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On the Thames Coast, around 20 years ago, vigilant locals knew that the local kiwi population was on the verge of collapse. Thames Coast Kiwi Care was formed in 2006 with the mission: “To protect and enhance kiwi populations on the Thames Coast”.

We wanted to ‘hear kiwi calling from backyards again’. This dream has become reality as Te Mātā locals are reporting a significant increase in kiwi foot prints, calls and also sightings over the past few years.

We now have around 350 kiwi in our recovery area!

This is an incredible achievement by our community, with essentially ten times the 2006 kiwi population now present locally.

Our Effort
Kiwi resident (approx)
Hectares protected
Volunteer hours per year

Trapping is crucial for protecting and enhancing the local kiwi population.

TCKC operates a comprehensive grid of traps targeting stoats, weasels, ferrets & feral cats over thousands of hectares. A team of committed volunteer trappers clear, service, and re-bait the traps 16 times per year.

Traps deployed
Volunteer trappers
Project Area Trapping Data

This map represents real-time mustelid trapping data from our project area, including the count of total predators removed.  An outer hexagon represents trap density for the area, and the the inner hexagon represents catches. The more red the colour, the higher the density / catches.

Touch a hexagon for breakdown numbers per trap. AT220 trap data coming soon.

Thanks to Groundtruth and Trap.NZ for this amazing resource!

Project area trapping data map legend

Kiwi are prolific breeders given the chance.  If New Zealand had its predator problem under control, we’d be knee deep in kiwi!

New Possum and Rat Project

For the first time we are trapping possums and actively targeting rats as well as mustelids, thanks to a 4 year funding grant from the Waikato Regional Council. We are using AT220 self-setting rat and possum traps to support the existing trap lines and create a buffer zone to public conservation land. We started at Tapu and have trap lines at 2 locations moving north into the Te Mātā Forestry boundary. Whilst the project is still in its early phase, monthly monitoring has provided a promising picture. Data shows a significant catch rate, with 157 possums and 91 rats caught across 25 traps.

The next phase is to continue with trap placement, moving deeper into Te Mātā Forestry which is a possum hotspot. As funding allows, we will add more traps with another 50 expected to be added in July 2023. An important aspect of the project is to measure success not just by possum and rats killed, but by the positive impact on the wider biodiversity such as diverse returning bird species. Shortly, surveys will be undertaken to accurately monitor the number of bird species within our project area. We look forward to having everything from birds to bugs bouncing back as more pests are removed! This project has only been made possible by the Waikato Regional Council’s Natural Heritage Fund, the development of self setting traps and the support of NZ Autotraps.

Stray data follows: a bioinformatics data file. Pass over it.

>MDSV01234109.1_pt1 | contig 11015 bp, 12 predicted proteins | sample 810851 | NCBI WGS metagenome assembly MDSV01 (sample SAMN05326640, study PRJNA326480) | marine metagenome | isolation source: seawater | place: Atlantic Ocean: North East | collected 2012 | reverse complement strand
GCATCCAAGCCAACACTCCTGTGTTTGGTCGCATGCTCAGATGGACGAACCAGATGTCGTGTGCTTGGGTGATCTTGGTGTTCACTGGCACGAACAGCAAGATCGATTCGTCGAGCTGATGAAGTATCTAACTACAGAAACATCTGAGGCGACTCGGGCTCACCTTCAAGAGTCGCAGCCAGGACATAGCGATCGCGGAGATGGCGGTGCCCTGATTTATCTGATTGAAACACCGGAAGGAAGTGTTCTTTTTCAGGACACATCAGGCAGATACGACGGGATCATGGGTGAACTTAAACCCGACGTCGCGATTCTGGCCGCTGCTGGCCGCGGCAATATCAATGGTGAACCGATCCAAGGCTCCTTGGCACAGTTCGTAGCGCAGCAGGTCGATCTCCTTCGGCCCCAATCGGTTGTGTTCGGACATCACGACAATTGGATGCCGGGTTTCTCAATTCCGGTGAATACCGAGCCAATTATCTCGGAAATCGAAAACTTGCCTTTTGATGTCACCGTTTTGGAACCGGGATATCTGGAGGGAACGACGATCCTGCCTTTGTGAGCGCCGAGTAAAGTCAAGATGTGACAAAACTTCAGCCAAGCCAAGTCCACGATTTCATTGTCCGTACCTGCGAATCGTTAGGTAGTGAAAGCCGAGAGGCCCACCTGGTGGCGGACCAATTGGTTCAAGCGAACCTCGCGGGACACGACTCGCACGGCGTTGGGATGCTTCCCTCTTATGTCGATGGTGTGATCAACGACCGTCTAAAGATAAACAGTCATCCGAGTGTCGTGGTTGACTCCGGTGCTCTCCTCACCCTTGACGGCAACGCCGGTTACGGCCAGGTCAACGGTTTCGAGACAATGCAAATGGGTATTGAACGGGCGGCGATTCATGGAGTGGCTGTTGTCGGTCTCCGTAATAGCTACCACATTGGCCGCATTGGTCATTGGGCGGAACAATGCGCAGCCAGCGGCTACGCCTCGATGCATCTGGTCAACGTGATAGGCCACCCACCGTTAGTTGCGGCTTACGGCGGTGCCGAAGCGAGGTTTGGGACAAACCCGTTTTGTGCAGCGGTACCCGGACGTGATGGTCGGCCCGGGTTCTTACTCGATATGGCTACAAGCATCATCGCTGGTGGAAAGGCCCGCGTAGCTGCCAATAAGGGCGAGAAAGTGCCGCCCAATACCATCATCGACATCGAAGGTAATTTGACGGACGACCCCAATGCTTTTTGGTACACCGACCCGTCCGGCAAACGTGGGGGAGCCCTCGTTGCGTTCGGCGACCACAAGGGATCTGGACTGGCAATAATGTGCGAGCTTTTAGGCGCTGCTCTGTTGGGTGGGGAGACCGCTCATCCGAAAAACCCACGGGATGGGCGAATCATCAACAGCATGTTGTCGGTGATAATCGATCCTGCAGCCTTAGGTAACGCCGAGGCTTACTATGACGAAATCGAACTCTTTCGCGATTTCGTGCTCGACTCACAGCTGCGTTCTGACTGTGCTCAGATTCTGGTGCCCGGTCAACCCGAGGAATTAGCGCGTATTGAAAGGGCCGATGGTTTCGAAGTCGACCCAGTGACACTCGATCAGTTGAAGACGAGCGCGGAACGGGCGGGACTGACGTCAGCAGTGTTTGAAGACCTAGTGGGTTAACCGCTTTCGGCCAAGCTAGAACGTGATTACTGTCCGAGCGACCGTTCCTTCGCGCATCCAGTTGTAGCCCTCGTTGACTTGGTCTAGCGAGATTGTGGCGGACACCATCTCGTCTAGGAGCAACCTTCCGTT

AT220 NZ AutoTraps
AT220 photo courtesy NZ AutoTraps


Thanks to PFHCCT for organising these 'how to' online workshops. Perfect for any TCKC trappers who missed our workshop at the start of the month! is an amazing nationwide database for any trapping project, from individual backyard trappers to community groups right up to DOC. Get started with these training sessions! 😀 😀🚨 Attention Trap NZ users! If you missed out on our Trap NZ training workshops, or if you attended and have more questions for Lenore. Trap NZ is holding online training sessions in October. Please get in touch with us if you'd like to enroll in any of these workshops, and we will send you the access details. Register by messaging us via Facebook, Instagram, or emailing ... See MoreSee Less
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Our special thanks to the local businesses who supported our Koki the Kiwi book sales:👉Bite Café👉Carsons Bookshop👉The Music Shop👉Mitre 10 (Saturday footpath stall)👉Stihl Shop👉Tapu Camp StoreAlso thanks to the places that posted the promotion notice.And all the people who bought copies from direct sales outlets and in advance those who will obtain copies from the Grahamstown Saturday Market stalls planned for 14th and 21st October 2023.And an extra big thanks to Beth Gordon & her team for driving this great little fundraising project for TCKC! 🙌 ... See MoreSee Less
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TCKC would like to say a huge thank you to Noeleen & John Kuypers who have donated a staggering $10.5K since Oct 2018 by salvaging mussel buoys from the Thames Coast! Thanks to all those locals, such as neighbour Bob Martin who helped collect mussel floats so TCKC could receive $15 per float from the mussel farms.And to Jono, buoy-boy extraordinaire & on-call scout who did a sterling job of rescuing floats from the more obscure places they washed up.This cash for kiwi is a huge bonus for TCKC and we'd love the scheme to continue! If anyone who lives up the Thames Coast has a large property that could be a collection point, we'd love to hear from you.Leave a comment belowor email Thanks again and all the best with your move John & Noeleen Kuypers 💚 ... See MoreSee Less
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Photo wall
Beautiful juvenile kiwi
TCKC Coordinator Sheena Beaton demonstrates predator traps
Scanning for kiwi transponders
Kiwi chick Ngawari Tiwhiri
Sheena Beaton and Neil John, Ollie the kiwi's release 2021
Early trap line deployment, 2006.
Eggs mustered as part of Operation Nest Egg
Trailcam photo of wild kiwi, Te Mata.
Bob Carr and Robert Mannes, trapline working bee
Coordinator Sheena Beaton in kiwi costume
TCKC Fundraiser 2017
Kiwi chick weighed, Operation Nest Egg, 2020.
WIld kiwi print in the mud
Coordinator Sheena Beaton gives a presentation to local community